SUVs are in style: thank – or blame – Boomers and Gen X
To the surprise of some auto industry analysts, SUVs and crossover CUVs – SUV-lite cuties built on car platforms – staged a resurgence in 2014.
Bloomberg offers a terrific infographic that shows it’s not just SUVs on a roll, but light trucks in general, including CUVs, pickups and vans.
The data also shows, while light truck sales increased in all segments, the biggest and the swankiest SUVs jumped by the widest margins of all; 12.4% and 14.2% respectively.
But CUVs are the new auto industry darlings. At close to four million units in 2014, they have become the 21st century station wagon. Are woodgrain and Vista Cruiser skylights next? Bring it on.
Naturally, the usual suspects are behind the light truck trend: Boomers. Study after study shows that over half of U.S. new vehicles are bought by Americans aged 50-plus; over two-thirds including Gen Xers 45-49.
But with gas prices in the 1970 zone (adjusted for inflation), it’s to be expected that older Americans would revert to type.
Boomers and SUVs: imprinting is not just for baby geese
Before blaming the Boomers for the SUV revival, remember it’s not our fault: we were imprinted decades ago by the call of wild, where only the bold dare go: mountains, deserts, Grateful Dead concerts.
The breakthrough theory of imprinting was the brainchild of behaviorist Dr. Konrad Lorenz. He discovered that at critical points in the development of young birds, lifelong perceptions can be embedded, or imprinted.
Working with baby geese, he replaced their mother at just the right moment, imprinting them on himself as “mom.”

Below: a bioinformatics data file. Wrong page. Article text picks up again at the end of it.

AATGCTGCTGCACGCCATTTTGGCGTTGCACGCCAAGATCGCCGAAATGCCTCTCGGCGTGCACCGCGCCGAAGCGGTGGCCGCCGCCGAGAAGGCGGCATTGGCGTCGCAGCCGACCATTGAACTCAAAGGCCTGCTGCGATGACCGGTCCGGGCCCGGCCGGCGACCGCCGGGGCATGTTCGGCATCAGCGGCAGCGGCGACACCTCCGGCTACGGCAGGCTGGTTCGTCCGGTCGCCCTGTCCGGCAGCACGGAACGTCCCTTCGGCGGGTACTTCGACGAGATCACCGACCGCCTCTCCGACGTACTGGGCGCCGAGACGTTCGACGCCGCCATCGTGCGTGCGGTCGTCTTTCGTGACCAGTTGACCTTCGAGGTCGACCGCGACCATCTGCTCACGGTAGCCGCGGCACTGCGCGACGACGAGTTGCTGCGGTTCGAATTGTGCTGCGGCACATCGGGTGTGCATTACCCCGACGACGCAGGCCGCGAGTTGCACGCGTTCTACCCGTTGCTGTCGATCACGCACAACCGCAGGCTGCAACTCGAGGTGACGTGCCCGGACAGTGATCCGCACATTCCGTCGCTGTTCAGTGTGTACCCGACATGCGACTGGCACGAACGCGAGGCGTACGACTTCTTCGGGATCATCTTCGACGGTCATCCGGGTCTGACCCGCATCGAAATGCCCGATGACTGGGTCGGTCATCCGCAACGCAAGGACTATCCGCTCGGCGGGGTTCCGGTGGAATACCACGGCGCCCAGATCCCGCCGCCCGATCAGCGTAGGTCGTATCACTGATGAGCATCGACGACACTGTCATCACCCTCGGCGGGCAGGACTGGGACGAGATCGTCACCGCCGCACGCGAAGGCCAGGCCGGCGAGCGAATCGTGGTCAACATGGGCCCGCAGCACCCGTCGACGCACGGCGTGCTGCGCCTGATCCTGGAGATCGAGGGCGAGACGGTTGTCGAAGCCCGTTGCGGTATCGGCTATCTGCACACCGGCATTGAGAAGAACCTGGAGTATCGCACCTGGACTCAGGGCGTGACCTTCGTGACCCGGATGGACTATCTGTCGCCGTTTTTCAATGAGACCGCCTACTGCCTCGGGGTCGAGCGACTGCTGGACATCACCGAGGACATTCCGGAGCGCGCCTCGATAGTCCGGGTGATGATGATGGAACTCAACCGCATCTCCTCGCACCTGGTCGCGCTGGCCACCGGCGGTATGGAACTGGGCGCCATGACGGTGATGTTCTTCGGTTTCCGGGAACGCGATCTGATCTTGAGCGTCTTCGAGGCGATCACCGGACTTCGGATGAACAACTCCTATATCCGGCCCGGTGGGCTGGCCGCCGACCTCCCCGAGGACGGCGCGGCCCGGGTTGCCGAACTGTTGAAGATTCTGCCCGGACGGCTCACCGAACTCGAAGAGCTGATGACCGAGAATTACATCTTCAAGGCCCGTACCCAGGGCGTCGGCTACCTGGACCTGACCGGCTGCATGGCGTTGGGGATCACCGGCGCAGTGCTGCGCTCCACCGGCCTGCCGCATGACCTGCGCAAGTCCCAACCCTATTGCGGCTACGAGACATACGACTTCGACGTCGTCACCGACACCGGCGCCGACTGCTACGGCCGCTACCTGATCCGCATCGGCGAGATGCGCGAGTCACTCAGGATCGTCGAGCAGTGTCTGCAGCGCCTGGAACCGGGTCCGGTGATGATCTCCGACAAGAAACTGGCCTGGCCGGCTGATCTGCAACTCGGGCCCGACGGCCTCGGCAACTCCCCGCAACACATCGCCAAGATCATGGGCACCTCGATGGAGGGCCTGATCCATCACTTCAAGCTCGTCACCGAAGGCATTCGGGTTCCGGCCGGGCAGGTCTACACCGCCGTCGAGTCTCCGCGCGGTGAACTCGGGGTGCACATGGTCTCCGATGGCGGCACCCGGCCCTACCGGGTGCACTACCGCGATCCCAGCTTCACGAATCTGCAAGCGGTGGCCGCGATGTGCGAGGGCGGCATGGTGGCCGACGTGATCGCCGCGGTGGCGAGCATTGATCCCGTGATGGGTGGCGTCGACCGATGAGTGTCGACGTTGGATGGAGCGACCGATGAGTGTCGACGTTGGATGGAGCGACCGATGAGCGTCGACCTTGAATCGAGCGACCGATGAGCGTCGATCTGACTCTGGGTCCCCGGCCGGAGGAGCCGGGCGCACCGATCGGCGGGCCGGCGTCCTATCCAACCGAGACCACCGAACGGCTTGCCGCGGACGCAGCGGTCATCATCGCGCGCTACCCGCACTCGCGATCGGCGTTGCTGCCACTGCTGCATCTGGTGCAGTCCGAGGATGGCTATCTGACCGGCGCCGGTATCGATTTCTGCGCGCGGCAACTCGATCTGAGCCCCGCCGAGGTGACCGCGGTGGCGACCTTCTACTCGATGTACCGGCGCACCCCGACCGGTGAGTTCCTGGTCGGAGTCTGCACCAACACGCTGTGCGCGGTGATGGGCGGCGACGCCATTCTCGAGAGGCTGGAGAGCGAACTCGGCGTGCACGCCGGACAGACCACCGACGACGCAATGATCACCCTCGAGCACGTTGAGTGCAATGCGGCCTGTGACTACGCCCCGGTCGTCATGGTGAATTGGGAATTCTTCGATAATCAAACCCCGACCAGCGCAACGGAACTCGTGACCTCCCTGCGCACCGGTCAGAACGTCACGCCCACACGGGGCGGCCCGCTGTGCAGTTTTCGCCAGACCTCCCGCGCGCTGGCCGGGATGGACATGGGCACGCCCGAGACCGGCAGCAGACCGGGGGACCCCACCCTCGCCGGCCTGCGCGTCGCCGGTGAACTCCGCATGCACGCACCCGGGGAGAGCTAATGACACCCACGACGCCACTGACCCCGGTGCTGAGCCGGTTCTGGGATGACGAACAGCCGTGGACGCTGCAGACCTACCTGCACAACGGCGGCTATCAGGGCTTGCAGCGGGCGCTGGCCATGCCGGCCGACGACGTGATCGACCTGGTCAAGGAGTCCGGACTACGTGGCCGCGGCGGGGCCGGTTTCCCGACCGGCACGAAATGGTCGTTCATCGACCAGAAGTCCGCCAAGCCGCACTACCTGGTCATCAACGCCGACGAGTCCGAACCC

Apparently, when it comes to vehicles, humans are not far behind geese in terms of smarts.
About the time teenagers reach driving age, they suddenly acquire a mental map of which vehicles are cool and which are not. The objects of desire may be unattainable, but the imprinted lure remains powerful – core values are long-lived.
Which is how the seeds of today’s busy SUV marketplace were planted in the 1970s.
From fringe to mainstream
Although still a niche market, recreational off-roading grew steadily through the 1960s as Ford and Chevrolet introduced new models to compete with Jeep for the outdoorsy, family fun business. But outback America was also taking on an edgy-cool glamour; rugged cowboys and cowgirls still rode free and Easy Rider rebels made their own roads.
Powerful imprinting awaited susceptible young minds. Boomer crazies took the bait.
These rowdy, quirky off-road machines promised trendy young drivers three things they craved. Escape. Peer admiration. Parental disapproval.
Inevitably, as young parents in the 1980s, even trailblazers had to accept grown-up responsibility. But still imprinted by cool trucks, they kept their active, independent spirits alive by becoming early adopters of the first mid-size modern SUVs.
Buyers knew that even when equipped with a full range of car-like amenities, including – the final surrender – four doors, SUVs still signaled, dude, we rock.
By the 1990s, Gen Xers and Boomer late majority adopters had pushed the SUV market past critical mass. The category morphed from the authentic domain of domestic nameplates to an international arena in which styling and brand image rule.
Even the last bastion of good ol’ boy masculinity – the trusty pickup – succumbed in the end, acquiring extra doors, more seats and levels of comfort and amenities more suited to domesticated family life than an off-road smack down at the OK Corral.
Finally, in 1999, on the brink of the new century, the truck share of light vehicle sales crossed the 50% barrier. Game over.
Disruptive brand thinkers re-evaluate Golden Egg Boomers
Boomers and their older siblings born 1940-1945 – the Boomer-Plus Generation™ – revolutionized light vehicle sales, helping the truck share to triple, from 18% to 54%, between 1970 and 2014. And, along the way, we gladly accepted new brands and new ideas from half a dozen countries.
Yet old guard Madison Avenue claims Americans suddenly stop adapting after age 50 and no longer merit targeting or depiction in mainstream auto advertising. How weird is that?
Thankfully, some disruptive ad-land Millennials are beginning to reject their mentors’ goose kibble and resist establishment imprinting. Instead, they are opening up to the huge potential of the 93 million Boomer-Plus consumers who control over 70% of U.S. household net worth.
We know how it is to rebel: help is just a click away.